Dog Poisoning – What You Need to Do

Dogs are generally cheeky by nature. They can easily swallow substances which end up causing organism problems. Furthermore, a dog can also eat an otherwise harmless substance in excess which consequently causes intoxication. It is imperative to act swiftly to avoid fatality in a case of poisoning.

What Causes Dog Poisoning?

Intoxication is normally brought about as a result of consuming substances such as:

·         Insecticides such as rat poison

·         Anti-freeze

·         Raisins

·         Chocolate

·         Herbicides

·         Fertilizers

·         Human medication

What Are the Symptoms of Dog Poisoning?

The symptoms vary according to the substance and amount ingested. The most common ones include:

  • Convulsions
  • Restlessness
  • Excessive urinating
  • Excessive drooling
  • Diarrhea
  • Vomiting
  • Weakness
  • Dehydration
  • Lack of appetite

What is the First Aid for Dog Poisoning?

Before you attempt any first aid procedure on a poisoned dog, it’s advisable to call a veterinarian first. Also, avoid close contact because the dog can mistakenly bite you. Otherwise, do the following:

  • Note when the symptoms begin to appear. This is important info that the vet will use to establish the proper treatment method.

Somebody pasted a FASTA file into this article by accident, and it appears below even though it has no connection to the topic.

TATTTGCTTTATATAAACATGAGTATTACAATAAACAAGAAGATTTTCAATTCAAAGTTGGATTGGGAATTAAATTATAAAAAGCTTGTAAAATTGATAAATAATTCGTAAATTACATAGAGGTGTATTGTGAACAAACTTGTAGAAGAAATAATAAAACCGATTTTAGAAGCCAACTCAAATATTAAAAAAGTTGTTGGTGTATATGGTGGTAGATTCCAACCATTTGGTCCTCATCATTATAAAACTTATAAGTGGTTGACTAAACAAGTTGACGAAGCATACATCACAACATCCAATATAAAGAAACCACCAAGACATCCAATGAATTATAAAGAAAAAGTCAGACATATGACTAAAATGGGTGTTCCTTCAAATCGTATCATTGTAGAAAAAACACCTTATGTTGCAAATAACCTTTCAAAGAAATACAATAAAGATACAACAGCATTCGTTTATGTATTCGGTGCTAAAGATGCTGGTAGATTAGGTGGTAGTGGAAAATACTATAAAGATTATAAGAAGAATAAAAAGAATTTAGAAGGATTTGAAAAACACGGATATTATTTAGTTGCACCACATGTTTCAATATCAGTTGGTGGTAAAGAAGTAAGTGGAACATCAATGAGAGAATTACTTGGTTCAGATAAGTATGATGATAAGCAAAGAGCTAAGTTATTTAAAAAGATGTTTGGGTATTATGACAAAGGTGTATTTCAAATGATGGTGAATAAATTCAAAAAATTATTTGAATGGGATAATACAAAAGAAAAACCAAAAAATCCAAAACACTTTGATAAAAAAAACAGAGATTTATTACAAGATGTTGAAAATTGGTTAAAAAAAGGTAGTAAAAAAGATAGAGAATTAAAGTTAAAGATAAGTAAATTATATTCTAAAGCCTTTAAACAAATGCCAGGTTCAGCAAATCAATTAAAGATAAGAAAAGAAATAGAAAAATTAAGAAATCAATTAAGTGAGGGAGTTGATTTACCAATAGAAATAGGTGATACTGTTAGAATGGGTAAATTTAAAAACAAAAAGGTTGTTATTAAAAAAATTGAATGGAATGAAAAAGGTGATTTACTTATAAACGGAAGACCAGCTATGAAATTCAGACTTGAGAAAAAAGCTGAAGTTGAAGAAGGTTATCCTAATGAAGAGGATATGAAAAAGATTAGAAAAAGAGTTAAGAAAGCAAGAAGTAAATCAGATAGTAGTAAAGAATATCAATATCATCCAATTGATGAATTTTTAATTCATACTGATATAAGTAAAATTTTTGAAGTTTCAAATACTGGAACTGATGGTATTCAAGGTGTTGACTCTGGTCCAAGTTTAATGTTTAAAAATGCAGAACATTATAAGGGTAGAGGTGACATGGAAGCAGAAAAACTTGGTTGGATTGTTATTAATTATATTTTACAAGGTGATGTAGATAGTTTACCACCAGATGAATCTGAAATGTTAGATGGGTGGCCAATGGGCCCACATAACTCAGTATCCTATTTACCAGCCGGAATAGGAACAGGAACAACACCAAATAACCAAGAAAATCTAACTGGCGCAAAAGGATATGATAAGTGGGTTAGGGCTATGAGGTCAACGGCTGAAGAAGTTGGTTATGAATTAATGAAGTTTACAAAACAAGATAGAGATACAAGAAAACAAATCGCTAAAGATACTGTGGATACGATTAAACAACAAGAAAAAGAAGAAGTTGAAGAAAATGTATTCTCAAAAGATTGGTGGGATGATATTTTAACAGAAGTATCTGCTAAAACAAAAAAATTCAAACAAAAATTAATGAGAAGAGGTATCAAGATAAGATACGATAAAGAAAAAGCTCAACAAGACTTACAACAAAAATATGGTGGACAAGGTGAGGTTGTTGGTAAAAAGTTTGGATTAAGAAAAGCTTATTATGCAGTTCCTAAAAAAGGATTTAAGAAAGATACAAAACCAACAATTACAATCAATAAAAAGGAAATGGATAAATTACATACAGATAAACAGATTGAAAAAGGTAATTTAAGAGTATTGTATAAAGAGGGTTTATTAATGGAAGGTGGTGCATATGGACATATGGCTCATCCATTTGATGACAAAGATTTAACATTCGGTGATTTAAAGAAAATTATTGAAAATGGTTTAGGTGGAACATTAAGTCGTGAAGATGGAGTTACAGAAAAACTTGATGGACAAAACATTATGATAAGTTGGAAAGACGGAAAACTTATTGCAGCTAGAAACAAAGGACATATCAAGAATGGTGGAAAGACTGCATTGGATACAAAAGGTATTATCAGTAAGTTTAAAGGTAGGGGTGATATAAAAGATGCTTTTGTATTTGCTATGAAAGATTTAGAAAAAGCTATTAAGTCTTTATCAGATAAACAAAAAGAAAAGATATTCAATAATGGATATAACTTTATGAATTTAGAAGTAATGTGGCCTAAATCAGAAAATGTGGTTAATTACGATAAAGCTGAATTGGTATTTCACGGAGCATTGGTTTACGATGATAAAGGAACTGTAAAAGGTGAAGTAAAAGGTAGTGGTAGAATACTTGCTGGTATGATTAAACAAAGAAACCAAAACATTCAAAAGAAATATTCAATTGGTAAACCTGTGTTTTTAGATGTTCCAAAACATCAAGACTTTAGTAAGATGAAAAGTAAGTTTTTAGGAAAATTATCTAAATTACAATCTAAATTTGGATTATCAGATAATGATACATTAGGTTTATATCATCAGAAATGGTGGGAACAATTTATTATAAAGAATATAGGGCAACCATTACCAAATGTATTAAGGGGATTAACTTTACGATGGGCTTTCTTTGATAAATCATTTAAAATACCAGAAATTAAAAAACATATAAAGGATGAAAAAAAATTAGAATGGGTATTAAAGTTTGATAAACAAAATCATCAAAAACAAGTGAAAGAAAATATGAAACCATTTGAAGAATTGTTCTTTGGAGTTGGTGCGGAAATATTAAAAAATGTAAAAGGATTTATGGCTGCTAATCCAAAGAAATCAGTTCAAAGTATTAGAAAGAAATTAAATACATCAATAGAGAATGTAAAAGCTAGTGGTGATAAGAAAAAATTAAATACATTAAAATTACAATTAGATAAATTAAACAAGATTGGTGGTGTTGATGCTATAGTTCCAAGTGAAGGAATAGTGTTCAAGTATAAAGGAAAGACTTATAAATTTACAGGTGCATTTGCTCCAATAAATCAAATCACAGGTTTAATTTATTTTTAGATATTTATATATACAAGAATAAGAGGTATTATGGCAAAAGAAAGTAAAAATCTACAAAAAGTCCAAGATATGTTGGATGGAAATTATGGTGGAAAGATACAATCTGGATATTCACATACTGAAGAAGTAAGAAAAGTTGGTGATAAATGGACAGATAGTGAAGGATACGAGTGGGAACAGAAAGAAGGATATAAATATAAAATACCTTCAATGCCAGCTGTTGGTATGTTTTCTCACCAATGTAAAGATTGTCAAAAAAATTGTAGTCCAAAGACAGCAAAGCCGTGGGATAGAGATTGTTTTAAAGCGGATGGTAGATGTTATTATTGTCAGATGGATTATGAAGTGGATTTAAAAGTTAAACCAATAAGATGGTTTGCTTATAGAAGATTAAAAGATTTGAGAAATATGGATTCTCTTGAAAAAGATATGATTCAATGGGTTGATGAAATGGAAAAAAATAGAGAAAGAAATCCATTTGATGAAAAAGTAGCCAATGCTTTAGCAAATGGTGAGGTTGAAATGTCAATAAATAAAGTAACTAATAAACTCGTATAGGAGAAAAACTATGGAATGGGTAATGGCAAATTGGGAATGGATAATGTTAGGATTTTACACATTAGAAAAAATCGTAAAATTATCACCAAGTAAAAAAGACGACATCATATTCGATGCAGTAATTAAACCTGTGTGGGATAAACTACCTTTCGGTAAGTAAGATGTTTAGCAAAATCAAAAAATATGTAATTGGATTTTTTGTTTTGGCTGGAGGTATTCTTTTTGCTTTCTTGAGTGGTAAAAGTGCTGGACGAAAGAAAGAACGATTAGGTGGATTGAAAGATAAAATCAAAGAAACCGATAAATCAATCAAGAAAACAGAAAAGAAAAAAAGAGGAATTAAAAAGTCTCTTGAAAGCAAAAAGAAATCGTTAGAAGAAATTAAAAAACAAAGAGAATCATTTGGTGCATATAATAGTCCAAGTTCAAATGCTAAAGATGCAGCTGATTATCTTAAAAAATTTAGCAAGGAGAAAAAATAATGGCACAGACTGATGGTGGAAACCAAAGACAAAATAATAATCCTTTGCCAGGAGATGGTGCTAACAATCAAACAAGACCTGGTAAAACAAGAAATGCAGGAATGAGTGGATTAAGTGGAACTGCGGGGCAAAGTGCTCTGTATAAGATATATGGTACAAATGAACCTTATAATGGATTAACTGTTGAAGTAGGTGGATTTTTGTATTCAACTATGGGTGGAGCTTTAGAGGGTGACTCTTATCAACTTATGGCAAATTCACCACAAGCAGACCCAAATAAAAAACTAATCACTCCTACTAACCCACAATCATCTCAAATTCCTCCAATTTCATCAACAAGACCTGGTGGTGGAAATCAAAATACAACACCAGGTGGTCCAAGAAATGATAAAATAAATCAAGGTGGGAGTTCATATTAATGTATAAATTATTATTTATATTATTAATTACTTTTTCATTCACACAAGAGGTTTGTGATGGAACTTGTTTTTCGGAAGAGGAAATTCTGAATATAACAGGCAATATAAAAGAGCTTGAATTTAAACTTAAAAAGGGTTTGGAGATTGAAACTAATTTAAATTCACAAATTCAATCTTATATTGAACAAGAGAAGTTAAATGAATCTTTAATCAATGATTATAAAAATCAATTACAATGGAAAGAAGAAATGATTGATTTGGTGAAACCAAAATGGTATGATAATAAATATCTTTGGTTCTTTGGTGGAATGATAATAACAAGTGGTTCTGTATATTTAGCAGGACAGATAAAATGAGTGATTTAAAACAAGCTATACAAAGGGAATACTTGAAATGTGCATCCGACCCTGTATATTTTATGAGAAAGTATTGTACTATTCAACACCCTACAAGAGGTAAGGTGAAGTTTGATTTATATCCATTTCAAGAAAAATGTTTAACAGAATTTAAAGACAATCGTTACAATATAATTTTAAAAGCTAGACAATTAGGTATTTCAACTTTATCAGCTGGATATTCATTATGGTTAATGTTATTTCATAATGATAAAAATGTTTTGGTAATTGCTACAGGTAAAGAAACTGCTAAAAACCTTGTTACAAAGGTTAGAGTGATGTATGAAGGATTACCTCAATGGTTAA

• Remove objects such as furniture from the area. The dog could easily get hurt when convulsions begin.
  • Keep the room dark and quiet. Lights, radios, TVs, etc should all be switched off.
  • If the dog is unconscious, administer CPR to restore breathing. Wear gloves to protect yourself from the intoxicating substance in case it’s acidic in nature.

What Should You Tell The Vet?

When dealing with dog poisoning, ensure that you tell the vet all relevant info pertaining to the accident. This is useful as it will help the vet to save the life of the animal, so tell the vet:

  • What the dog may have consumed. If it’s possible, show the vet the wrapping of the substance that may have poisoned the dog.
  • When the dog may have consumed the toxic substance. Timing is vital in establishing the extent of damage caused.
  • The amount of the toxic substance that the dog may have consumed. Severity of the poisoning will be ascertained this way.

What Should You Do When Transporting the Dog to the Vet?

In some cases, the vet will be unable to come to you. This means that you’ll need to transport the dog to the vet. This is what you should do:

  • Before leaving the house, make sure that you have all the medical papers of the dog. Always keep the documents in a location that is easy to access.
  • In case you’re with someone else when the dog poisoning incident occurs, let the person drive. Sit at the back seat with the dog.
  • Place the dog inside a basket to prevent any further injury from occurring. Ensure that the basket is intact and does not slide down while the vehicle is moving.
  • If the dog is convulsing, don’t transport him.
  • Handle a dog that has ingested acidic stuff using protective gloves. Put on protective clothing as well.

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